Michael Roach is the J. Thomas and Nancy W. Clark Assistant Professor of Entrepreneurship at the Charles H. Dyson School of Applied Economics and Management within the SC Johnson College of Business at Cornell University. His research examines the career paths of science and engineering doctorates, with a particular emphasis on careers in entrepreneurship and how immigration policies influence career choice. He also investigates the role of industrial scientists in firm innovation, firms’ use of university research as an input to industrial R&D, and firm patenting activities with implications for science and innovation policy. His research has been published in leading management and science journals including Management Science, Research Policy, Science, and the Proceedings of the National Academy of Sciences.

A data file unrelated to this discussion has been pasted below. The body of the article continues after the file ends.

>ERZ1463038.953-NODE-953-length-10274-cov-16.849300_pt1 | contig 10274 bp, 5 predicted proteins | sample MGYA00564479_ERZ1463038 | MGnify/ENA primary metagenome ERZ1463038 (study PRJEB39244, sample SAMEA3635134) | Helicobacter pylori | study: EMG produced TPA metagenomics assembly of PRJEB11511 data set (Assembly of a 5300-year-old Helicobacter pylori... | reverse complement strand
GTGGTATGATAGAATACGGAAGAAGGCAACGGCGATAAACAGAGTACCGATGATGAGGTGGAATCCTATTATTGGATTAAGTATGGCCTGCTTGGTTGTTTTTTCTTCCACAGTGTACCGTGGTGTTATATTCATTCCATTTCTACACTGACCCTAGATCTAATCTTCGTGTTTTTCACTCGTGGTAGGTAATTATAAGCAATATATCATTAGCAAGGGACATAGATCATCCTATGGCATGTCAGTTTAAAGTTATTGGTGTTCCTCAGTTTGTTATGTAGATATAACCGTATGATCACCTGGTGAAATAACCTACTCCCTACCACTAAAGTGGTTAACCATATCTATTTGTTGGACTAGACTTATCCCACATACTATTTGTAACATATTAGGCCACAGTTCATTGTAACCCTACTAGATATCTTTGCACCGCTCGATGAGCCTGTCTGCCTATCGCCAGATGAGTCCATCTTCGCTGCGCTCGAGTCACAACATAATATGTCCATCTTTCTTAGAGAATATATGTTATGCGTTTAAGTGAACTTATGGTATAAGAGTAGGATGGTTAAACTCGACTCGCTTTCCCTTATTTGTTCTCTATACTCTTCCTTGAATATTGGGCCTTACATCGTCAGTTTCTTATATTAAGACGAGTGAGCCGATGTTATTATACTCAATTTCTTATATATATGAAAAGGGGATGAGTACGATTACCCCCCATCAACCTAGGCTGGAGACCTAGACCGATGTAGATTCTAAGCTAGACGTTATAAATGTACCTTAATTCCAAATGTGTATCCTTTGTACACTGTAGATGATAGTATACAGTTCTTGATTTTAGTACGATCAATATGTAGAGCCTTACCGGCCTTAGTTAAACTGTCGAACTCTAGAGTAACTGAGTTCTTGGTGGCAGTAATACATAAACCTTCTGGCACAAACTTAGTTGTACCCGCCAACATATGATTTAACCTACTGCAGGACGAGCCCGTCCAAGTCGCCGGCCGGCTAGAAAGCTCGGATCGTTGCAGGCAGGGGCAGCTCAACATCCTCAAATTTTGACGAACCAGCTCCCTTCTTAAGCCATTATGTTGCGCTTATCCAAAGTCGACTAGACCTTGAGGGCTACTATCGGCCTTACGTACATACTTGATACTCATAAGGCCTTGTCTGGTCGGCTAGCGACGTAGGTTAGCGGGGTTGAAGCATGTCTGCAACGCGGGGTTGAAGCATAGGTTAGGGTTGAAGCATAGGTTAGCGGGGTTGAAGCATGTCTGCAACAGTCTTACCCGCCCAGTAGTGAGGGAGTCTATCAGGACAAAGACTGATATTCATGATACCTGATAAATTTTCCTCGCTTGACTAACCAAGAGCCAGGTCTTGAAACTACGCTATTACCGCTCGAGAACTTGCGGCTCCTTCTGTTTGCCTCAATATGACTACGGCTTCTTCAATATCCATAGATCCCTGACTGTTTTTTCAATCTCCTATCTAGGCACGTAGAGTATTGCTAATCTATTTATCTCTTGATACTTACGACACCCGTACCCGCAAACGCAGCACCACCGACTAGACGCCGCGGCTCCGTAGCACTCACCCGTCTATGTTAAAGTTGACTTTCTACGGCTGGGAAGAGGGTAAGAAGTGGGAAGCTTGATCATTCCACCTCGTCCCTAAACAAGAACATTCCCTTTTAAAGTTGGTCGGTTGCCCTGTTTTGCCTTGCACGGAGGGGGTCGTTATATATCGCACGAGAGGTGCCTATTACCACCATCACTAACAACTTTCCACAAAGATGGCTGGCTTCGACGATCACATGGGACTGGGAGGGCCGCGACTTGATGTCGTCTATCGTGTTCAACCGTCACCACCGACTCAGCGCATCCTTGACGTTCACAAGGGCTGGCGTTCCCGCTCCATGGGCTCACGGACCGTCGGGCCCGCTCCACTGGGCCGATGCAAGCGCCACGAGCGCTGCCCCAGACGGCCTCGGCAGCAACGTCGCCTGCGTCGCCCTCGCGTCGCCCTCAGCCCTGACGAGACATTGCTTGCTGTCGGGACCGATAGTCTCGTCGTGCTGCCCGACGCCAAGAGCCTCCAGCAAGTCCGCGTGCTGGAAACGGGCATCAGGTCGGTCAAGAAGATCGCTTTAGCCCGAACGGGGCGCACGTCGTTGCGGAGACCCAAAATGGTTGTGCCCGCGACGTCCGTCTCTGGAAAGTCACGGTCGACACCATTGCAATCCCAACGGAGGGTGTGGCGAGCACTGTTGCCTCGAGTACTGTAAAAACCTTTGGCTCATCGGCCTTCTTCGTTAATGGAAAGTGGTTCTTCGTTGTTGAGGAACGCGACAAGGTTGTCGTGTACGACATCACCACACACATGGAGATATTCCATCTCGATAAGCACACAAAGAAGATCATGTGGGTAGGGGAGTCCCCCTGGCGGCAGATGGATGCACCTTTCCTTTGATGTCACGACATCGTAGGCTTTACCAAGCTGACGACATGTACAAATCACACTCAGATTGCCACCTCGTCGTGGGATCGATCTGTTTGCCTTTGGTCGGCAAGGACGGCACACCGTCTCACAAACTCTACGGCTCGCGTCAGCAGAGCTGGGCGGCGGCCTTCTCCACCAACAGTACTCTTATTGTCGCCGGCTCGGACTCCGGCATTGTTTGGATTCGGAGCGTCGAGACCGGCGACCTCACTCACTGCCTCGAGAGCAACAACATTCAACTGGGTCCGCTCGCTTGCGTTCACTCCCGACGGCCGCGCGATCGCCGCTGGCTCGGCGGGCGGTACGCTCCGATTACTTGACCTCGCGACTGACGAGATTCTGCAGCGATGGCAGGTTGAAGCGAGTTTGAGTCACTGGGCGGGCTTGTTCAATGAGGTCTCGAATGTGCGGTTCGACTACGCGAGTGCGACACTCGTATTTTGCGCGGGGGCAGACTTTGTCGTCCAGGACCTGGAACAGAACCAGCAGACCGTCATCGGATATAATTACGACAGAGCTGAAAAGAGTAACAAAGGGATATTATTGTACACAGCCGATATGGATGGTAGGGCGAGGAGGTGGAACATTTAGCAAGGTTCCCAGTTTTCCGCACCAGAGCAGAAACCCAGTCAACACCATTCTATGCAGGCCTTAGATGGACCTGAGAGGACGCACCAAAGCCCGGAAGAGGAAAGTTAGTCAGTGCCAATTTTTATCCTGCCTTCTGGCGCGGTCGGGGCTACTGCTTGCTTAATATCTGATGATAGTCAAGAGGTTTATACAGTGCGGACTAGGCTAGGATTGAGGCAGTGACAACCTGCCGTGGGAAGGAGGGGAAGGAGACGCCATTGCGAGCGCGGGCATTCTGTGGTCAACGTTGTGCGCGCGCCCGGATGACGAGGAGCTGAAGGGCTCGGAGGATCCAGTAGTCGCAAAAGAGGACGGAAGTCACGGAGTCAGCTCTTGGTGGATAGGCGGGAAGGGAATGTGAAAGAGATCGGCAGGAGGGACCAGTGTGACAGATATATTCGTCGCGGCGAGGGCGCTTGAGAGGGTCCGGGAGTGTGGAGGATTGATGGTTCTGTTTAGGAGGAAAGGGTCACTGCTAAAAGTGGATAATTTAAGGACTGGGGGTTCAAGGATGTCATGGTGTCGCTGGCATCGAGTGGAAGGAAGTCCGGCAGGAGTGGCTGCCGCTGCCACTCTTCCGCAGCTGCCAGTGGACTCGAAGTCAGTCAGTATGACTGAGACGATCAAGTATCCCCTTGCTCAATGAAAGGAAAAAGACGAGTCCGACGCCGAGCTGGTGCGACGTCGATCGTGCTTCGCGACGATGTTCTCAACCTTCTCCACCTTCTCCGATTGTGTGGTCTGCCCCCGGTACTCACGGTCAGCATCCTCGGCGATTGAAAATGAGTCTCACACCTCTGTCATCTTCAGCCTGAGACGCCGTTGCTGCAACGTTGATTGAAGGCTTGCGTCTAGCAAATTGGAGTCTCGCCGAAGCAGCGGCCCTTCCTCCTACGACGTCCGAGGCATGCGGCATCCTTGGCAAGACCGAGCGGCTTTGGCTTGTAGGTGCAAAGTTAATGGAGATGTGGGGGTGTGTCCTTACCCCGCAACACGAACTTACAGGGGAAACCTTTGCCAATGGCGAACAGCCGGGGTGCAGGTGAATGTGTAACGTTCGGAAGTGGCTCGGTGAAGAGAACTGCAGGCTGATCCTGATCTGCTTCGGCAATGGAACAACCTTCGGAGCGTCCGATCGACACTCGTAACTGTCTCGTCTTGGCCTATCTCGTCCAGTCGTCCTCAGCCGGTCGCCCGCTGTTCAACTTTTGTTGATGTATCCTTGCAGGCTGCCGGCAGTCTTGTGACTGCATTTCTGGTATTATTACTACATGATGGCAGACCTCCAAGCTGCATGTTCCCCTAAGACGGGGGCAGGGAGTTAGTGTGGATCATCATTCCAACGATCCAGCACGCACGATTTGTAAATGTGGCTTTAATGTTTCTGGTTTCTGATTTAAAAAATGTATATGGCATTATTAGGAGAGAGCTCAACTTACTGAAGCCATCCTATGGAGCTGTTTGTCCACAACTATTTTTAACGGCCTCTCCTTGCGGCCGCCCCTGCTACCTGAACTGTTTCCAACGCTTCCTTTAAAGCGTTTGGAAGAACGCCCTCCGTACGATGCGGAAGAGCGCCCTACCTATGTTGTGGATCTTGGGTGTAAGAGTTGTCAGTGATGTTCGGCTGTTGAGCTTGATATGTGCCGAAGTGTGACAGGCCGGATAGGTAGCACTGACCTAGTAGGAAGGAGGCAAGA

Professor Roach was awarded the Kauffman Foundation Junior Faculty Fellowship in Entrepreneurship Research, and his research is funded by grants from the National Science Foundation. At Cornell, he teaches MBA and undergraduate electives on Entrepreneurial Strategy and Technology Strategy to business and engineering students. Prior to joining Cornell in 2014, he was on the faculty at Duke University’s Fuqua School of Business and the University of North Carolina’s Kenan-Flagler Business School.
Professor Roach received his Ph.D. in Strategy from Duke University and a Bachelor of Business Administration in Decision Sciences from Georgia State University. He co-founded an educational software company while in high school and pursued an early career as an entrepreneur for eight years before beginning his undergraduate and doctoral studies. He also founded a mobile medical diagnostic application business related to his undergraduate research and remains passionate about all things technology.